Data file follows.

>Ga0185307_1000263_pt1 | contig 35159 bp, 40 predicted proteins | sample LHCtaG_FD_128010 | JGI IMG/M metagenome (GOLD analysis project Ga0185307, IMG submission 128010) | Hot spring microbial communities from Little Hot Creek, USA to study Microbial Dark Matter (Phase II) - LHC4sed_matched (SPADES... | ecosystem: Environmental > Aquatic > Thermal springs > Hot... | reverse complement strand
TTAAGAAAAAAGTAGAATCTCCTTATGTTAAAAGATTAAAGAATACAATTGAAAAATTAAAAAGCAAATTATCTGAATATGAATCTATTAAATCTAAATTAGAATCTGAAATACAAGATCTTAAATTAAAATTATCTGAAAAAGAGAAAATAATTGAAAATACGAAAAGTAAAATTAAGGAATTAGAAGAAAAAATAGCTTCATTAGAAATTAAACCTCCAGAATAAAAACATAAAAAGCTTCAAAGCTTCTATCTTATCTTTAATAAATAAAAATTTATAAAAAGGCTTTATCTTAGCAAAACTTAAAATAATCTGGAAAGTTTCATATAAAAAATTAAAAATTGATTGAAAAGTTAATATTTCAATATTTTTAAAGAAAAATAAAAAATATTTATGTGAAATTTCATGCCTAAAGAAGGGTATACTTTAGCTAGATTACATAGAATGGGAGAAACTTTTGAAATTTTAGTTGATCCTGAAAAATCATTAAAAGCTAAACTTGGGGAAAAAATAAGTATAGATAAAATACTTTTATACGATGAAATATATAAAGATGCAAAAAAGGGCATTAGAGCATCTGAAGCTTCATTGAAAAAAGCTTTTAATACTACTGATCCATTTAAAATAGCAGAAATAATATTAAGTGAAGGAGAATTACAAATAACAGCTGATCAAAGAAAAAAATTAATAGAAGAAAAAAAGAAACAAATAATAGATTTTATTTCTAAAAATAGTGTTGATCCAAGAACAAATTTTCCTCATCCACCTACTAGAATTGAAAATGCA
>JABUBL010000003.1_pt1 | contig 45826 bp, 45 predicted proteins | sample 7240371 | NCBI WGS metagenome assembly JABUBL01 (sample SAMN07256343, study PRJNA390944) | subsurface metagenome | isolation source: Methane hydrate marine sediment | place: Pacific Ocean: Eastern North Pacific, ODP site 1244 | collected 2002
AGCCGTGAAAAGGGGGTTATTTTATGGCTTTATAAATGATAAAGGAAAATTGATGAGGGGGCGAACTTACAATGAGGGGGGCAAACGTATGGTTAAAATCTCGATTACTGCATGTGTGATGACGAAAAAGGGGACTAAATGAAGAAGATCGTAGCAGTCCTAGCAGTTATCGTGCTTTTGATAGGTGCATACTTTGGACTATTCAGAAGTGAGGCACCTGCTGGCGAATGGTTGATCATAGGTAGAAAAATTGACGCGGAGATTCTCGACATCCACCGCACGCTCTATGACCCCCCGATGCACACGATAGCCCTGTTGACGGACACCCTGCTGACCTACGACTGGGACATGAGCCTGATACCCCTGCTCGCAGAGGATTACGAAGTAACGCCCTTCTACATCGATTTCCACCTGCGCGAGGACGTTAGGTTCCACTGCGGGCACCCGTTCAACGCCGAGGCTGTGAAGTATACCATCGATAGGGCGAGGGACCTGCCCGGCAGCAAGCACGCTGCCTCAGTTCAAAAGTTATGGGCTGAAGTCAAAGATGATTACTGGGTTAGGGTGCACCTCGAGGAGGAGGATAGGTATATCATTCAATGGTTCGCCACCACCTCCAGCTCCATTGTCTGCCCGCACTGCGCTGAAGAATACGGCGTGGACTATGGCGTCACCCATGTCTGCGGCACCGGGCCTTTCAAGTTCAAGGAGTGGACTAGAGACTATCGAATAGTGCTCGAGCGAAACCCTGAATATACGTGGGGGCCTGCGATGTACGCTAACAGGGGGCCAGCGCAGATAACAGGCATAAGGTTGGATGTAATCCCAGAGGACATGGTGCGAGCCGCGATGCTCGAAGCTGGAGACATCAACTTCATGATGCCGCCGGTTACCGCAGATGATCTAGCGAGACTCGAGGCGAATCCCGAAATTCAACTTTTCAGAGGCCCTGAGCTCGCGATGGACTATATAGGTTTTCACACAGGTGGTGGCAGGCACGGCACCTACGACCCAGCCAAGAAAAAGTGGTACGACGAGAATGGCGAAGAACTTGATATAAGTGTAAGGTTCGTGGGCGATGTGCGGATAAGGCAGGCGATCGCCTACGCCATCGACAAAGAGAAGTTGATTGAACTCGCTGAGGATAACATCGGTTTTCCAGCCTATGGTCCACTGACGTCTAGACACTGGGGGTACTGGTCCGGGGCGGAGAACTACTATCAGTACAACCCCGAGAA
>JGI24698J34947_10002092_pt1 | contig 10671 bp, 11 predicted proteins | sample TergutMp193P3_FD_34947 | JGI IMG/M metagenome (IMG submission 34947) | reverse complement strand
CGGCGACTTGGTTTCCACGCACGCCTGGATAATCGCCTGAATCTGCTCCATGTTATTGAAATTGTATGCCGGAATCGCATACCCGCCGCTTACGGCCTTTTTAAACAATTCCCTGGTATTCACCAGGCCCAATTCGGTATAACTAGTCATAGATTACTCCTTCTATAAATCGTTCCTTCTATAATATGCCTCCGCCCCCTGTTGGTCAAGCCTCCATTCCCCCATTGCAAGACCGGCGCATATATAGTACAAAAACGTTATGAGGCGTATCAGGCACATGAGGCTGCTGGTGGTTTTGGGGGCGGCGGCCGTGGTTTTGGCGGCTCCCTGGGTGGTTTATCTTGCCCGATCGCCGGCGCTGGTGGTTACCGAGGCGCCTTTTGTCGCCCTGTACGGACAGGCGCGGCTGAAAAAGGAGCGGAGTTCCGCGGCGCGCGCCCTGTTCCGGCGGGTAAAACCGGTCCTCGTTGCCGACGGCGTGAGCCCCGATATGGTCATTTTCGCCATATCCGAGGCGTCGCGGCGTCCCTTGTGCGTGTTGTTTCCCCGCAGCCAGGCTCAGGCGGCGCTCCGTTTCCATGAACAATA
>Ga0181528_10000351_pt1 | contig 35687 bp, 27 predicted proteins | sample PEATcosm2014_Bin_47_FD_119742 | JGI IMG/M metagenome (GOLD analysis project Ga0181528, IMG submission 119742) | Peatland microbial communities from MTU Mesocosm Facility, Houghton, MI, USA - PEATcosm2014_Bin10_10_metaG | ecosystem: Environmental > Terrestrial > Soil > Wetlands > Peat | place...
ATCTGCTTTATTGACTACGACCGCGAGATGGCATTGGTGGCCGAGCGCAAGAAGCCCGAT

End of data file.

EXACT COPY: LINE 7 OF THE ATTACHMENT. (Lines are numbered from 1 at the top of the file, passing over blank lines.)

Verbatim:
>Ga0181528_10000351_pt1 | contig 35687 bp, 27 predicted proteins | sample PEATcosm2014_Bin_47_FD_119742 | JGI IMG/M metagenome (GOLD analysis project Ga0181528, IMG submission 119742) | Peatland microbial communities from MTU Mesocosm Facility, Houghton, MI, USA - PEATcosm2014_Bin10_10_metaG | ecosystem: Environmental > Terrestrial > Soil > Wetlands > Peat | place...